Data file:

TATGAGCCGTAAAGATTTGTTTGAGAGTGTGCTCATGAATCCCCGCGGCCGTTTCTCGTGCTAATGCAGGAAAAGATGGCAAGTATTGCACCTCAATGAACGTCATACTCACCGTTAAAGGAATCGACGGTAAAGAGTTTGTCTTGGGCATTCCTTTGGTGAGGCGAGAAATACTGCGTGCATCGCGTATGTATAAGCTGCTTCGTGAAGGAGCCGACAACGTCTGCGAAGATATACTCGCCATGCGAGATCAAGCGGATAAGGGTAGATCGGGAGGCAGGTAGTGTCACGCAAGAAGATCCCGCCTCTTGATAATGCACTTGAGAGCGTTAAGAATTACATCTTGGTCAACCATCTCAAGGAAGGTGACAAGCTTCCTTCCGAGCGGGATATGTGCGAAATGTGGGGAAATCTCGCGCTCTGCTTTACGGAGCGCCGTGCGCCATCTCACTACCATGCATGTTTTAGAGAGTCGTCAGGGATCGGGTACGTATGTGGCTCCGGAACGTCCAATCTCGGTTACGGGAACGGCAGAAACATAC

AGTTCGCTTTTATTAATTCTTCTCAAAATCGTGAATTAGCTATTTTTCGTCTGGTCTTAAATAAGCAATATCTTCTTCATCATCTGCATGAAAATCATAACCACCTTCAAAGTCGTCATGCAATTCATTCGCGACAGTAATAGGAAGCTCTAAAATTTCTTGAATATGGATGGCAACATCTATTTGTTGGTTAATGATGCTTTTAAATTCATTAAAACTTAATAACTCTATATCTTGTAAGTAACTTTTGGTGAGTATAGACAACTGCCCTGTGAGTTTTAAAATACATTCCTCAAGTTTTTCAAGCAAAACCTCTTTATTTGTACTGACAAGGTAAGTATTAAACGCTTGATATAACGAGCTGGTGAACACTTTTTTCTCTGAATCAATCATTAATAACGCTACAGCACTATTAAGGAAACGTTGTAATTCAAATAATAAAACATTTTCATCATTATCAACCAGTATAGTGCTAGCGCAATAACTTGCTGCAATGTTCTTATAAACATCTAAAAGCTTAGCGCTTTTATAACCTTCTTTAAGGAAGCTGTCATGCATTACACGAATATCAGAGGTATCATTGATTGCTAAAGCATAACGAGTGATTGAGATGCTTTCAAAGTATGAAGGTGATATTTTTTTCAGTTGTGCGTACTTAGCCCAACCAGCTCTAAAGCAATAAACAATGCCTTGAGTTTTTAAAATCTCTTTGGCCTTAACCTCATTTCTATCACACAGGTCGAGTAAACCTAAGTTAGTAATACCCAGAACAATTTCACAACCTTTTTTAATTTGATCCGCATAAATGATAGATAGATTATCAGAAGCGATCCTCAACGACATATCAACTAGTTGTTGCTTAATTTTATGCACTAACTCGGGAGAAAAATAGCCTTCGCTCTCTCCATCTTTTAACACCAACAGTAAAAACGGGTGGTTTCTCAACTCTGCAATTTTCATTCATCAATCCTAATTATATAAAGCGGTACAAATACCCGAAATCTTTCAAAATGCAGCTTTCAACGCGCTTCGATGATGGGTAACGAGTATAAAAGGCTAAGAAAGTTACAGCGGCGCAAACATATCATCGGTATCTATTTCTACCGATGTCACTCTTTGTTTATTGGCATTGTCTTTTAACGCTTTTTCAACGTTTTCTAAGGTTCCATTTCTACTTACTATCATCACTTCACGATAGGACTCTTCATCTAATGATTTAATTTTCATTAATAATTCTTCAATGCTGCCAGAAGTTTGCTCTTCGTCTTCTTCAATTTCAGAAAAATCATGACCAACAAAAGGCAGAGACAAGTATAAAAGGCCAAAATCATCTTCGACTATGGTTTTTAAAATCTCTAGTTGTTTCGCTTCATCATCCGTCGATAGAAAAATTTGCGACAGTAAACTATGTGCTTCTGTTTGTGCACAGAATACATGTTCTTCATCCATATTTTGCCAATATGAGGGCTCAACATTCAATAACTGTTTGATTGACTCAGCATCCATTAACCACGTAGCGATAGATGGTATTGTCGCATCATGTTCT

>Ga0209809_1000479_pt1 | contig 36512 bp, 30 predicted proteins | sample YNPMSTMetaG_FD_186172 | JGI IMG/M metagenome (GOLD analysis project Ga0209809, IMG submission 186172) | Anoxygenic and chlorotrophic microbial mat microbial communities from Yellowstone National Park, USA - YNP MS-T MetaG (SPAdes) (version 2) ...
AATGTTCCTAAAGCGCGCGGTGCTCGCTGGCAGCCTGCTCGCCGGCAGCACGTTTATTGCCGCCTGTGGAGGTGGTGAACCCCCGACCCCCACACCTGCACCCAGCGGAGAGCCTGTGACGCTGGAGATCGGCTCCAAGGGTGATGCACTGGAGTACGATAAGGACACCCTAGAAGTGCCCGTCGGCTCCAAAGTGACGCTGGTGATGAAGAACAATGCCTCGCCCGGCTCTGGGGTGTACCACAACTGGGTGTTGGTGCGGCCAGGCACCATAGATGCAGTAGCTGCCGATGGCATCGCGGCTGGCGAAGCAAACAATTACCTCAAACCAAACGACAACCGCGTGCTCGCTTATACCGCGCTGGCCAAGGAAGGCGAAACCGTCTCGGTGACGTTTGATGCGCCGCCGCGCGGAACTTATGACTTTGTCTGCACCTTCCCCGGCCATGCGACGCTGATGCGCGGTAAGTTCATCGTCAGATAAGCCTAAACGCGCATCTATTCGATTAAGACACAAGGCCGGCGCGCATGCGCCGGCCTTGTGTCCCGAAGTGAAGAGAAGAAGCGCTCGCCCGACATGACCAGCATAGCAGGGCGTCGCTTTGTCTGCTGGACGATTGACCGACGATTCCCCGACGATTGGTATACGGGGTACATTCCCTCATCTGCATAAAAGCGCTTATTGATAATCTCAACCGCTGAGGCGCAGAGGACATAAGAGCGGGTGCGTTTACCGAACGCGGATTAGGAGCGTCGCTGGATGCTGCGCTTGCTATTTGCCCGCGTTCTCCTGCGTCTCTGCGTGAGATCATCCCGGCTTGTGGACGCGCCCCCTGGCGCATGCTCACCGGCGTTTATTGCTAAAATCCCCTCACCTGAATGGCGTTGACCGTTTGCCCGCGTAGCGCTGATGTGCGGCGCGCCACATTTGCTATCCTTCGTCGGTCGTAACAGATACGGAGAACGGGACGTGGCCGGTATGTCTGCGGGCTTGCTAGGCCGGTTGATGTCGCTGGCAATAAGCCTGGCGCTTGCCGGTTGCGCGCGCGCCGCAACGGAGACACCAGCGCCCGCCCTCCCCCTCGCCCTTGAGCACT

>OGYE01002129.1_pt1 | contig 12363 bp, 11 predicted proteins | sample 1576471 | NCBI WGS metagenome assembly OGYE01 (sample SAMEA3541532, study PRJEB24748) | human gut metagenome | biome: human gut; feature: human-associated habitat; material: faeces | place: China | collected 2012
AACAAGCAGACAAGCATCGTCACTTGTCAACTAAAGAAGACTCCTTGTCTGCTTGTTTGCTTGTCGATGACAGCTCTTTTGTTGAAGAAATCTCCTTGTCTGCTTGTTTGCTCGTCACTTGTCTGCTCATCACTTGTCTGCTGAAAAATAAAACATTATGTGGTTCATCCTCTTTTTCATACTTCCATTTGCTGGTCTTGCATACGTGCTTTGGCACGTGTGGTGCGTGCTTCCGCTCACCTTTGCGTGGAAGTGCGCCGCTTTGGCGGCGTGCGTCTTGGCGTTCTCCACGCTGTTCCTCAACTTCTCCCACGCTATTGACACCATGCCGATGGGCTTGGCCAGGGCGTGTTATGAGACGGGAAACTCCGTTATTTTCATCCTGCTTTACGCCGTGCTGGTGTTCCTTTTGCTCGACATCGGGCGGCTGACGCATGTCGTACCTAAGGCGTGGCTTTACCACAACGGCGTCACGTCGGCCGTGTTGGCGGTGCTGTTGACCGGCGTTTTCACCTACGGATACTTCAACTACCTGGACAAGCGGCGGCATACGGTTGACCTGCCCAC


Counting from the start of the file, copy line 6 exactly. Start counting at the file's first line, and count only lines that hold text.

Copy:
AACAAGCAGACAAGCATCGTCACTTGTCAACTAAAGAAGACTCCTTGTCTGCTTGTTTGCTTGTCGATGACAGCTCTTTTGTTGAAGAAATCTCCTTGTCTGCTTGTTTGCTCGTCACTTGTCTGCTCATCACTTGTCTGCTGAAAAATAAAACATTATGTGGTTCATCCTCTTTTTCATACTTCCATTTGCTGGTCTTGCATACGTGCTTTGGCACGTGTGGTGCGTGCTTCCGCTCACCTTTGCGTGGAAGTGCGCCGCTTTGGCGGCGTGCGTCTTGGCGTTCTCCACGCTGTTCCTCAACTTCTCCCACGCTATTGACACCATGCCGATGGGCTTGGCCAGGGCGTGTTATGAGACGGGAAACTCCGTTATTTTCATCCTGCTTTACGCCGTGCTGGTGTTCCTTTTGCTCGACATCGGGCGGCTGACGCATGTCGTACCTAAGGCGTGGCTTTACCACAACGGCGTCACGTCGGCCGTGTTGGCGGTGCTGTTGACCGGCGTTTTCACCTACGGATACTTCAACTACCTGGACAAGCGGCGGCATACGGTTGACCTGCCCAC